Portable use. Portable wireless devices will be allowed to operate on an unlicensed basis in the higher portion of this band only, from channels 21 to 51, with the exception of channel 37. Due to their greater risk of interference to licensed services, the power level of portable devices will be limited to up to 100 milliwatts EIRP, although the maximum power limit will be lowered if the antenna gain of the portable device exceeds 0 dBi.
The FCC refused the cable industry's request for lower power limits on portable devices due to concerns about direct pick-up interference to cable-ready receivers. The commission did note that it would closely monitor the situation for any reports of interference, and that it expects new device equipment suppliers to assist consumers in correcting any direct pick-up interference. Possible portable device uses of white space spectrum include wireless laptop computer Internet connections in homes or business locations, similar to the current use of unlicensed Wi-Fi spectrum in the 2.4 GHz band.
Technical rules. In addition to the power level and emission limits adopted, the FCC imposed certain unique technical rules designed to ensure that these new fixed and portable wireless devices operating in the white spaces do not cause harmful interference.
First, in most cases, devices will have to include geolocation technology, which uses technologies such as global positioning system (GPS) to match a white space device's location against a preexisting database of spectrum users. All unlicensed devices must first access the database to determine permitted channels before operating.
In addition, most fixed and portable devices must register certain information concerning the location of their operations in the database. Used in tandem, the geolocation and database access features should allow fixed and portable white space devices to detect whether they are in danger of causing interference to incumbent users and redirect their transmissions accordingly, possibly ceasing transmissions when necessary.
Finally, the FCC will also require new unlicensed white space transmitters to include spectrum-sensing technology allowing them to detect the presence of protected signals operating in their vicinity.
Exception to geolocation requirement. During the white spaces rulemaking proceeding, many software and device manufacturers argued that spectrum-sensing technology alone was sufficient to ensure white space transmitting devices would not cause interference to incumbent TV band users. They argued that the proposed geolocation and database system approaches were unnecessarily burdensome and would make deployment of unlicensed white space wireless facilities more expensive and less desirable.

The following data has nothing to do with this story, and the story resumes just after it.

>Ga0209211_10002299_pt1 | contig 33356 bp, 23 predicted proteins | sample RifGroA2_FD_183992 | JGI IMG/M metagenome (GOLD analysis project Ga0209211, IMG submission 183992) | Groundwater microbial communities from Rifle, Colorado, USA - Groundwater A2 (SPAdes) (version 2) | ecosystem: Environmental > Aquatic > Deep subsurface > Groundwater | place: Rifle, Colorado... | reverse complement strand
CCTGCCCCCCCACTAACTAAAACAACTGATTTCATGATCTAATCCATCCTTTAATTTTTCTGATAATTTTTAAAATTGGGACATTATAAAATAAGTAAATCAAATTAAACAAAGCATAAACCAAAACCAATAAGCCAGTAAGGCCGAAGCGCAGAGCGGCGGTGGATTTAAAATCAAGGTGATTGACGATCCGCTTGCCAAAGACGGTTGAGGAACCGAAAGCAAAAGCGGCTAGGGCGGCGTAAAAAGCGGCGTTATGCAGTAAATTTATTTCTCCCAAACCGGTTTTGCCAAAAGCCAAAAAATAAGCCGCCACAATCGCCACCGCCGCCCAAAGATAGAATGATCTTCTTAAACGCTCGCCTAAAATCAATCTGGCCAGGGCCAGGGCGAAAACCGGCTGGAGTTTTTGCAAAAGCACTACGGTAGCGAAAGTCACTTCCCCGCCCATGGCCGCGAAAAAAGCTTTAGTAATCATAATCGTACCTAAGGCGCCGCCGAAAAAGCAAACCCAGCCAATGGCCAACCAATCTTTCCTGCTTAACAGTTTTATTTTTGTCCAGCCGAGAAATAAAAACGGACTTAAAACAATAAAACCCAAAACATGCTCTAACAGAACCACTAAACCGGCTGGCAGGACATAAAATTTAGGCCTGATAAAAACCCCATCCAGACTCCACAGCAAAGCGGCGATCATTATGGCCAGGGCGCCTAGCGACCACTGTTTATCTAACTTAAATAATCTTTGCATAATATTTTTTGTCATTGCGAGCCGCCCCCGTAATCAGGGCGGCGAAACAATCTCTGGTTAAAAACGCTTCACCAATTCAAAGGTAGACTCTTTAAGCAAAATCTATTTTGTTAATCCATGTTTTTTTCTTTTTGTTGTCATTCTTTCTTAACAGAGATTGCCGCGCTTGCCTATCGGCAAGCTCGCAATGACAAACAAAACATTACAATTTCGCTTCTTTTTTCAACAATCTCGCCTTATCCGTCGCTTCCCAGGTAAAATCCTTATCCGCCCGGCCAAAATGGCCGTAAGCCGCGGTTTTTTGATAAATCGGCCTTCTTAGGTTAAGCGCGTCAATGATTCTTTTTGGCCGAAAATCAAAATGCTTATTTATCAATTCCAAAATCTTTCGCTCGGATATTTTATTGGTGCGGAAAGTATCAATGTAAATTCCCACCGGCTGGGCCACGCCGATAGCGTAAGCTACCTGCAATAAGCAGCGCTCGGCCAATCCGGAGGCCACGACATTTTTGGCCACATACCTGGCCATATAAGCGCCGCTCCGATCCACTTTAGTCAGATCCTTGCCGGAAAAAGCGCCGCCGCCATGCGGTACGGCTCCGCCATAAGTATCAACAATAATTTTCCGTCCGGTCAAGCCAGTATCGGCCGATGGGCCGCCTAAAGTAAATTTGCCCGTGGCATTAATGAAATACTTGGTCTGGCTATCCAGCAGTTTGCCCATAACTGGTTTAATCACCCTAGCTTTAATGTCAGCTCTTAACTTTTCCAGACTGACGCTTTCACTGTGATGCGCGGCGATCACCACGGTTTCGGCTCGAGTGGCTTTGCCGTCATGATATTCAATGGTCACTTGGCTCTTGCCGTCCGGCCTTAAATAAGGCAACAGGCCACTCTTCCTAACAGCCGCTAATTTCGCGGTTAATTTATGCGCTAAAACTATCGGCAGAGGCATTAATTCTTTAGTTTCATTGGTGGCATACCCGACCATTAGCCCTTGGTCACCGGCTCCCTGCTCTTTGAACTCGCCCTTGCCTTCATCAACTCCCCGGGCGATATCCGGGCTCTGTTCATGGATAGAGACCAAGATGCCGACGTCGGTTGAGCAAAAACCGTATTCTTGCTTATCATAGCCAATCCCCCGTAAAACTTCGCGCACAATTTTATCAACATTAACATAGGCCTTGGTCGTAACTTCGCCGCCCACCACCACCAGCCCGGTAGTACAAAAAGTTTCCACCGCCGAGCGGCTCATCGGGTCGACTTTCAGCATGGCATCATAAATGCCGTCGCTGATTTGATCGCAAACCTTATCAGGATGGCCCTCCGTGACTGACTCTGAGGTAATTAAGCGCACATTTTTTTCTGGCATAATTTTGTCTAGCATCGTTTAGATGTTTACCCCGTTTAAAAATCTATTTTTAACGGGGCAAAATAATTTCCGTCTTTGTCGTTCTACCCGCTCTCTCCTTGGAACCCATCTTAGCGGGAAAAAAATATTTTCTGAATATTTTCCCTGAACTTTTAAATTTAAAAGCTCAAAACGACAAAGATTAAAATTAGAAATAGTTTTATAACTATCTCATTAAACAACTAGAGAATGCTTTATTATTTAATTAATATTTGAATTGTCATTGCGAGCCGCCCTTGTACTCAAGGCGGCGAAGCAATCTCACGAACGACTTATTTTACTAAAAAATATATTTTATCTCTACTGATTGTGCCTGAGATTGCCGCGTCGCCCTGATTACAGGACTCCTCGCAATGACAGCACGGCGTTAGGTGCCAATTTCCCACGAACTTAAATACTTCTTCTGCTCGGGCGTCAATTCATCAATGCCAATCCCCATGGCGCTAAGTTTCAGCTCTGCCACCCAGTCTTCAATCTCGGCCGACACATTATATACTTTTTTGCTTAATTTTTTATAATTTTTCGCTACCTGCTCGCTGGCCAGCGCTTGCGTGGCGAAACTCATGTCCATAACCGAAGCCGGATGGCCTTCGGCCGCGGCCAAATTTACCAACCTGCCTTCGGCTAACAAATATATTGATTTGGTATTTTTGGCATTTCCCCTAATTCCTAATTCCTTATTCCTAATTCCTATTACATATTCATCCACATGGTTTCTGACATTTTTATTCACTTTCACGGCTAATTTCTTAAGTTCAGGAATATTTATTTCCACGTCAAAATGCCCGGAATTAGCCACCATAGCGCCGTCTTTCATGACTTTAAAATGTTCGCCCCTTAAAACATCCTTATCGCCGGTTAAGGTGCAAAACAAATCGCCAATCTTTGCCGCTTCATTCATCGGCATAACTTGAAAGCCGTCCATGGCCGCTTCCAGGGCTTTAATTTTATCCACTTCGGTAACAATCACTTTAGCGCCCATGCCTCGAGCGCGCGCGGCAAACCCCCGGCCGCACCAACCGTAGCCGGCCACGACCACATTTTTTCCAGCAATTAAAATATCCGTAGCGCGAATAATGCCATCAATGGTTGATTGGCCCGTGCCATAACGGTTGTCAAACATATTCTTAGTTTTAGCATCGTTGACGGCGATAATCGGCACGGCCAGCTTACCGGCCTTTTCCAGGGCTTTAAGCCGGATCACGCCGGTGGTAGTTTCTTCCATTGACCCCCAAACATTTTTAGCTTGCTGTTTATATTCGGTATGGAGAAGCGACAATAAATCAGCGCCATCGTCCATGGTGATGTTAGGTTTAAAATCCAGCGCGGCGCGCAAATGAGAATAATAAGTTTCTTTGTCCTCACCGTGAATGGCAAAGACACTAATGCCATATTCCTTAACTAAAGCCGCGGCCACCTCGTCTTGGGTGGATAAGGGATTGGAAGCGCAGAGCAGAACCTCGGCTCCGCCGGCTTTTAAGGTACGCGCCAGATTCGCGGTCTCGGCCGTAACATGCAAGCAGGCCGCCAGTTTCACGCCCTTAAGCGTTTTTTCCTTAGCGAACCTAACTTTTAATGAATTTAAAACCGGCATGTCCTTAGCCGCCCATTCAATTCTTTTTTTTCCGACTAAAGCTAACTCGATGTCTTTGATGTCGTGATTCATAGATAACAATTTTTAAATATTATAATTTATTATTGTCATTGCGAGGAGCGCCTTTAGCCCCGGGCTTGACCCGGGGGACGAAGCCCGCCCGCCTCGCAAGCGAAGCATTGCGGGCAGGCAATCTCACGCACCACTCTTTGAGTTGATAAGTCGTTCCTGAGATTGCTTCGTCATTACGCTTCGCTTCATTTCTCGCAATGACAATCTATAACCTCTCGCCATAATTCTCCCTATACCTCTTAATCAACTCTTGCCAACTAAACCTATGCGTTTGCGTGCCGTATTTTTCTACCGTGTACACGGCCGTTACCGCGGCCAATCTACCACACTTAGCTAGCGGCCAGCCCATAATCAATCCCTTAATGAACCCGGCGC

While the FCC generally rejected these arguments, it did adopt an exception to the device geolocation capability requirement. Specifically, the FCC will permit the use of devices that rely solely on spectrum-sensing technology to avoid causing interference, as long as the manufacturer undergoes a more rigorous equipment certification process than will be required for devices that incorporate the geolocation capability. The enhanced certification process will require direct testing by FCC laboratories, notice and comment on those test results by interested parties, and equipment approval that can only be issued by majority vote of the FCC commissioners.
Notice of Inquiry
In the White Spaces Order, the FCC stated that it will issue a Notice of Inquiry to examine whether to permit higher power transmissions in white space spectrum in rural areas than the new rules allow. In separate statements, Commissioners Robert McDowell and Jonathan Adelstein both supported this concept and expressed belief that even unlicensed high power white spaces operations in rural areas could still lead to the development of effective wireless backhaul services.
Commissioner Deborah Tate went further in her support for wireless backhaul and dissented from the decision to allow unlicensed spectrum available in all TV bands. Commissioner Tate pointed out that some estimates of white space availability show that even a smaller unlicensed allocation of channels 31-51 would have made available 24 noncontiguous MHz in urban areas and up to 100 MHz in rural areas for unlicensed broadband—more than enough with room to spare for designated backhaul uses.